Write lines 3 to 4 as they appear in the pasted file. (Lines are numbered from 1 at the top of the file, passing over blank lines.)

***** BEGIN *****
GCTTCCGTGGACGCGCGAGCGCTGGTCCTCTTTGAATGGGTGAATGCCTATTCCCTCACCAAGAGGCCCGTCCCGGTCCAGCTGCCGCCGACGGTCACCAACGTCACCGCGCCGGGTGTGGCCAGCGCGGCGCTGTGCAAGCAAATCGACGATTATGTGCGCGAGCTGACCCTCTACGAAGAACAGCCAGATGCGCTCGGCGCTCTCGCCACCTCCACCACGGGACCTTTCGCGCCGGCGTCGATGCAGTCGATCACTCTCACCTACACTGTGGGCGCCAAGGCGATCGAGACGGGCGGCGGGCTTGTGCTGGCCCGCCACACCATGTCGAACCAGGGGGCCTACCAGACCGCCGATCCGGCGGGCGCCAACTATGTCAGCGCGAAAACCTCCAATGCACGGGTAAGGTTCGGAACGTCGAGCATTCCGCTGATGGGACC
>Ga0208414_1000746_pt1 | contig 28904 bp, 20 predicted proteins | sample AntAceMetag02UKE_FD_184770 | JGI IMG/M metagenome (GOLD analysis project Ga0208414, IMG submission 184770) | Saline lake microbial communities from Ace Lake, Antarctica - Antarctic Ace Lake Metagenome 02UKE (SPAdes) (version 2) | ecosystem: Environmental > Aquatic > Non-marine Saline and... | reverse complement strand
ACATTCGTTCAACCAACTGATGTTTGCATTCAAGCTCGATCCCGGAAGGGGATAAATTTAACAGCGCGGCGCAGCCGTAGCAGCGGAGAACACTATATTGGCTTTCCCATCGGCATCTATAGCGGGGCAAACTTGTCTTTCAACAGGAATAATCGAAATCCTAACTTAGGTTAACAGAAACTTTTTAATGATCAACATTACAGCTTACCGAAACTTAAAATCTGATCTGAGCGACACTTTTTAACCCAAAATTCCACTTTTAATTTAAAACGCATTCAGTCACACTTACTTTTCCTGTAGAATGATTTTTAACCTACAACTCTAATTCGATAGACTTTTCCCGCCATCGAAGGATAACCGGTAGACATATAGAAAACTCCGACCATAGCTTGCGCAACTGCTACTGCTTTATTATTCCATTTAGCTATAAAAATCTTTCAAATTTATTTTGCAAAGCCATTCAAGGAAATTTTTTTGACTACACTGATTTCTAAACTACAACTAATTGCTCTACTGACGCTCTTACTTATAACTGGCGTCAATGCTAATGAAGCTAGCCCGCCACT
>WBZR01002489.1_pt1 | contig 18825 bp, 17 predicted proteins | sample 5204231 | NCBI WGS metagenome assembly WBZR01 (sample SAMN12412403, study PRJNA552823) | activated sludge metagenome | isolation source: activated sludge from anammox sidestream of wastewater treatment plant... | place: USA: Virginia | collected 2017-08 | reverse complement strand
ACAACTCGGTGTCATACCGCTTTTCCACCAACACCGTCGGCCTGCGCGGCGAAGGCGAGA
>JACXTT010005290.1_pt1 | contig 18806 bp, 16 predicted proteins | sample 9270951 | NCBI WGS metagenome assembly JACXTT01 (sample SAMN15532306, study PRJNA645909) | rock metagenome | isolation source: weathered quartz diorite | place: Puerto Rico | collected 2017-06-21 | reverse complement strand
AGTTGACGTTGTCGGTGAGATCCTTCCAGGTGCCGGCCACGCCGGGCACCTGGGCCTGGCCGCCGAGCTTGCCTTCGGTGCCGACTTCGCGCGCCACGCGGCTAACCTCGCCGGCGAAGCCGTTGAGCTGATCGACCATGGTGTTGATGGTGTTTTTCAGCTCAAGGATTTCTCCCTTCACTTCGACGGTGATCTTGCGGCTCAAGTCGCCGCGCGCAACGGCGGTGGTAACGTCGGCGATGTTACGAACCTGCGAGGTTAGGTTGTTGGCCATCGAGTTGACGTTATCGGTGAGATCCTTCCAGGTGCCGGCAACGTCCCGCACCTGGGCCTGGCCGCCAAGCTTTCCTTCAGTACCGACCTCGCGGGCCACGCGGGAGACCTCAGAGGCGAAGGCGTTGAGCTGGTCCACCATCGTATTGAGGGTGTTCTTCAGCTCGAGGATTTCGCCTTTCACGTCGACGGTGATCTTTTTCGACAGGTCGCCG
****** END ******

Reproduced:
ACATTCGTTCAACCAACTGATGTTTGCATTCAAGCTCGATCCCGGAAGGGGATAAATTTAACAGCGCGGCGCAGCCGTAGCAGCGGAGAACACTATATTGGCTTTCCCATCGGCATCTATAGCGGGGCAAACTTGTCTTTCAACAGGAATAATCGAAATCCTAACTTAGGTTAACAGAAACTTTTTAATGATCAACATTACAGCTTACCGAAACTTAAAATCTGATCTGAGCGACACTTTTTAACCCAAAATTCCACTTTTAATTTAAAACGCATTCAGTCACACTTACTTTTCCTGTAGAATGATTTTTAACCTACAACTCTAATTCGATAGACTTTTCCCGCCATCGAAGGATAACCGGTAGACATATAGAAAACTCCGACCATAGCTTGCGCAACTGCTACTGCTTTATTATTCCATTTAGCTATAAAAATCTTTCAAATTTATTTTGCAAAGCCATTCAAGGAAATTTTTTTGACTACACTGATTTCTAAACTACAACTAATTGCTCTACTGACGCTCTTACTTATAACTGGCGTCAATGCTAATGAAGCTAGCCCGCCACT
>WBZR01002489.1_pt1 | contig 18825 bp, 17 predicted proteins | sample 5204231 | NCBI WGS metagenome assembly WBZR01 (sample SAMN12412403, study PRJNA552823) | activated sludge metagenome | isolation source: activated sludge from anammox sidestream of wastewater treatment plant... | place: USA: Virginia | collected 2017-08 | reverse complement strand